In 2011, according to the World Health Organization (WHO), Iraq had 7.8 doctors per 10,000 people - a rate two, if not three or four times lower, than its neighbours Jordan, Lebanon, Syria and even the Occupied Palestinian Territory. In the Muslim world, Iraq's doctor-patient ratio is higher only than Afghanistan, Djibouti, Morocco, Somalia, South Sudan and Yemen.
In a recent article in the Lancet, the aid group Médecins sans Frontières (MSF) said that "until now, it is extremely difficult to find Iraqi medical doctors willing to work in certain areas because they fear for their security."
According to MSF, many remote areas were excluded from state reconstruction and development efforts, "leaving thousands of Iraqis without access to essential healthcare to this day."
Nearly all families - 96.4 percent - have no health insurance whatsoever and 40 percent of the population deems the quality of healthcare services in their area to be bad or very bad, according to the Iraq Knowledge Network (IKN) survey of 2011.
As a result of the poor quality of care in their country, many Iraqis now seek healthcare abroad, increasingly selling homes, cars and other possessions to afford to do so, according to Skelton, who interviewed Iraqis seeking healthcare in Lebanon.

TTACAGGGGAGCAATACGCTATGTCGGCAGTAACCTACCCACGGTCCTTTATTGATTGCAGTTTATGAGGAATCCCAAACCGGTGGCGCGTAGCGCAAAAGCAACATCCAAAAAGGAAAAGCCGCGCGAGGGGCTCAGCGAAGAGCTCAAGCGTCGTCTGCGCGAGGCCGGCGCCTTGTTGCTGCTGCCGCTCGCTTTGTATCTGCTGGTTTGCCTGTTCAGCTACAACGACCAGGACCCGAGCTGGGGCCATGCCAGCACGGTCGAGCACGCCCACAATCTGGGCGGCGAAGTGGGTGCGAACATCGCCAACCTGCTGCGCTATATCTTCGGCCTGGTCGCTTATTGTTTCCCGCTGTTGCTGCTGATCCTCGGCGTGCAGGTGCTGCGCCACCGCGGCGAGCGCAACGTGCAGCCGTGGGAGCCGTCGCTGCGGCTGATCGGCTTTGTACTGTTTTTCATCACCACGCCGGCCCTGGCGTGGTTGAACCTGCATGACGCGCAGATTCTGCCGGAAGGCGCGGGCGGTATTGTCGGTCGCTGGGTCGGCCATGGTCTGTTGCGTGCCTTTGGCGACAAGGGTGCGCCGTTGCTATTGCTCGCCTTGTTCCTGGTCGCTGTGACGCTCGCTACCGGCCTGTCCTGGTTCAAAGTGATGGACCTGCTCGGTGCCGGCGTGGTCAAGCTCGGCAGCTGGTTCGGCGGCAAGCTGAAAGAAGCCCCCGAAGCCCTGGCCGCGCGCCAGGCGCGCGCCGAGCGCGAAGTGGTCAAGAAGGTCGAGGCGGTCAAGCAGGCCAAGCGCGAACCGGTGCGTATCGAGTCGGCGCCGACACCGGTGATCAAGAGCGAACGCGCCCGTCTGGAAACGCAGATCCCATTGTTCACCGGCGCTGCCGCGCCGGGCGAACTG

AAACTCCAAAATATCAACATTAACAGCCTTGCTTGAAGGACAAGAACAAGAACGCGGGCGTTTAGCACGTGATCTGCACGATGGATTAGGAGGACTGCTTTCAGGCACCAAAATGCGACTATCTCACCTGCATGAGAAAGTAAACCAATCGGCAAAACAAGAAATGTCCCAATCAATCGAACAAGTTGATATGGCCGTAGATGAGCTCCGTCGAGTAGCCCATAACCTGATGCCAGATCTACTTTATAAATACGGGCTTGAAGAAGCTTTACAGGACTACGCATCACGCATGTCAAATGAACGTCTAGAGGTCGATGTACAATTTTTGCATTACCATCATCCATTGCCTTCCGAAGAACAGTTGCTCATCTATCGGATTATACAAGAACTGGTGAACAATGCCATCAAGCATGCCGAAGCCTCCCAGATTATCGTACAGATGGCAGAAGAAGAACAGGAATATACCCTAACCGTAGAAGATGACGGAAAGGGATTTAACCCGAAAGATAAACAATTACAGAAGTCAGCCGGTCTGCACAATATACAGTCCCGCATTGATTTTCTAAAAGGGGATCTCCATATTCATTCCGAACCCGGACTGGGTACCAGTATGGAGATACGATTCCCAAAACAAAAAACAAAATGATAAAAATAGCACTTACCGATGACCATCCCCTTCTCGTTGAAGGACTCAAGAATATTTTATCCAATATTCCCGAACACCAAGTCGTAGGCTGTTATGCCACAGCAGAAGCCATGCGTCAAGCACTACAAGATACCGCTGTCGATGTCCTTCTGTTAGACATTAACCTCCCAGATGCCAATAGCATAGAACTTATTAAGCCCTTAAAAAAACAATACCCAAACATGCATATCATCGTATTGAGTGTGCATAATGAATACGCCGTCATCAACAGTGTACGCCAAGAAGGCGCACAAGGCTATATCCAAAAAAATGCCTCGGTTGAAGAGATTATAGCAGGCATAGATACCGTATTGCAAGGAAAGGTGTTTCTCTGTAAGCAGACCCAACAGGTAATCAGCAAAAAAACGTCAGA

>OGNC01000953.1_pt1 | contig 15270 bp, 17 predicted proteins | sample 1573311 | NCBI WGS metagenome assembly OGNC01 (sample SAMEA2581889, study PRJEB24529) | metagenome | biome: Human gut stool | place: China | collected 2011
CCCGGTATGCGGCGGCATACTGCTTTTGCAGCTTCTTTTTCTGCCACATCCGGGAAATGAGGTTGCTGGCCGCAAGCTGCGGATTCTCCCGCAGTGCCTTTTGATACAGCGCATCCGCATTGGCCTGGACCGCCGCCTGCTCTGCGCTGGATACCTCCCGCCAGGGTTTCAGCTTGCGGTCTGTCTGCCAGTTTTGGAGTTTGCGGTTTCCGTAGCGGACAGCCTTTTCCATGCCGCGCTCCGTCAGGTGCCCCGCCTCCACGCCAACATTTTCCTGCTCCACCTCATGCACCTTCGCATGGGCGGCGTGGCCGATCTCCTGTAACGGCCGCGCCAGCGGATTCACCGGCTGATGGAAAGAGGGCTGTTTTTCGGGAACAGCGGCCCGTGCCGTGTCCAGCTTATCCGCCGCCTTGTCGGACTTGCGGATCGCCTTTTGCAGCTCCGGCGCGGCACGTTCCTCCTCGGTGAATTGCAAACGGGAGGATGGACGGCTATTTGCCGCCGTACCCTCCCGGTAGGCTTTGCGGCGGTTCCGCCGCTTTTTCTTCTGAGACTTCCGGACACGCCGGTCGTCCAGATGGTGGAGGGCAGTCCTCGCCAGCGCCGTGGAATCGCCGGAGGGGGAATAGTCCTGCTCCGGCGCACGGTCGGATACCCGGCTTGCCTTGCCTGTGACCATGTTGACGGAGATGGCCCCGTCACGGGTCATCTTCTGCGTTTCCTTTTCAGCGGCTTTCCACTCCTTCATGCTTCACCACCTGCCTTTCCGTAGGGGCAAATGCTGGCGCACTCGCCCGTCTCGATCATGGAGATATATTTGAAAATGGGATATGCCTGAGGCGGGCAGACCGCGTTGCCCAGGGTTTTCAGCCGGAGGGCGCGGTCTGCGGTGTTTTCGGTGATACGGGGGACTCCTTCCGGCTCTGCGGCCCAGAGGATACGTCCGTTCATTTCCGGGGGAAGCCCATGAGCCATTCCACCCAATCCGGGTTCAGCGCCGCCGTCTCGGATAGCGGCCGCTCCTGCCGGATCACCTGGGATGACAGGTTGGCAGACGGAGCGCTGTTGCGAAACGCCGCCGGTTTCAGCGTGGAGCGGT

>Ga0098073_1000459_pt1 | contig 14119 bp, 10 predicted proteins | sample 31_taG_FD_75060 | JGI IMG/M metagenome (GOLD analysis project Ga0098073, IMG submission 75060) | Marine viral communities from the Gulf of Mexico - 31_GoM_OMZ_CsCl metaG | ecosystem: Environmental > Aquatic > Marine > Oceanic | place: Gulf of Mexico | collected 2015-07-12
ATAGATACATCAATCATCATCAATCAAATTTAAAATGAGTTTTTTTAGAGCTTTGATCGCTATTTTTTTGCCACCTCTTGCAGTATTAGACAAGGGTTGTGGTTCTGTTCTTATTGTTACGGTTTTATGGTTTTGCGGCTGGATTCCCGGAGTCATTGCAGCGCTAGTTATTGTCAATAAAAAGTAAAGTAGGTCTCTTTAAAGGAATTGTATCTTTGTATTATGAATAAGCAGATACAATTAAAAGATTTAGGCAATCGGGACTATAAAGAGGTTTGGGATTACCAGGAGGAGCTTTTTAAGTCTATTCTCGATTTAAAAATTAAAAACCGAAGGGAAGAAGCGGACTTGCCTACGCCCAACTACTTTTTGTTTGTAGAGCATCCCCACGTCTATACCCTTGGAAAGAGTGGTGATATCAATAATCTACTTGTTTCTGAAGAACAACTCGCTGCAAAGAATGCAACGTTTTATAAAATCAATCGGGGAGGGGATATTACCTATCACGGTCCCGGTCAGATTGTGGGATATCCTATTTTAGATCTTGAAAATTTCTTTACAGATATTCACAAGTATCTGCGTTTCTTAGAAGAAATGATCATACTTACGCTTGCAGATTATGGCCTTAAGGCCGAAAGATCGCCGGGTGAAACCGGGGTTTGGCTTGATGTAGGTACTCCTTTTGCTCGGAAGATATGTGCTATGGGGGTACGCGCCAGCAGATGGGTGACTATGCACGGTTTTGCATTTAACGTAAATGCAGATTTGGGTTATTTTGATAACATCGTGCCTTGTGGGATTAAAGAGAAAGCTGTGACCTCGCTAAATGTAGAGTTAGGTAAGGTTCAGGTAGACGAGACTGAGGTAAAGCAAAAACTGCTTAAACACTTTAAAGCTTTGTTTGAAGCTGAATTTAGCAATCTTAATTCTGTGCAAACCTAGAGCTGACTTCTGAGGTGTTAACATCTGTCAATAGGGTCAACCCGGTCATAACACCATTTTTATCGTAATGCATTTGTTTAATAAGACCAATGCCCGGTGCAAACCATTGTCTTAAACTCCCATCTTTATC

And researchers are still questioning the degree to which white phosphorus and depleted uranium, the armour-piercing, radio-active metal used in British and American ammunition, has increased cancer rates and caused birth defects.
The environmental damage caused by the war - degradation of forests and wetlands, wildlife destruction, greenhouse gases, air pollution - will also have a longer-term impacts on health, according to the Costs of War project.
A 2007 survey by the government and WHO found that more than one-third of respondents had "significant psychological distress" and presented potential psychiatric cases. A 2009 government mental health survey concluded that mass displacement and a climate of fear, torture, death and violence have contributed to the high ratio of mental illness in the country.
In a new report released last month, MSF said mental health continues to be a major problem in the country.
"Many Iraqis have been pushed to their absolute limit as decades of conflict and instability has wreaked devastation," Helen O'Neill, MSF's head of mission in Iraq, said in a statement.
"Mentally exhausted by their experiences, many struggle to understand what is happening to them. The feelings of isolation and hopelessness are compounded by the taboo associated with mental health issues and the lack of mental healthcare services that people can turn to for help."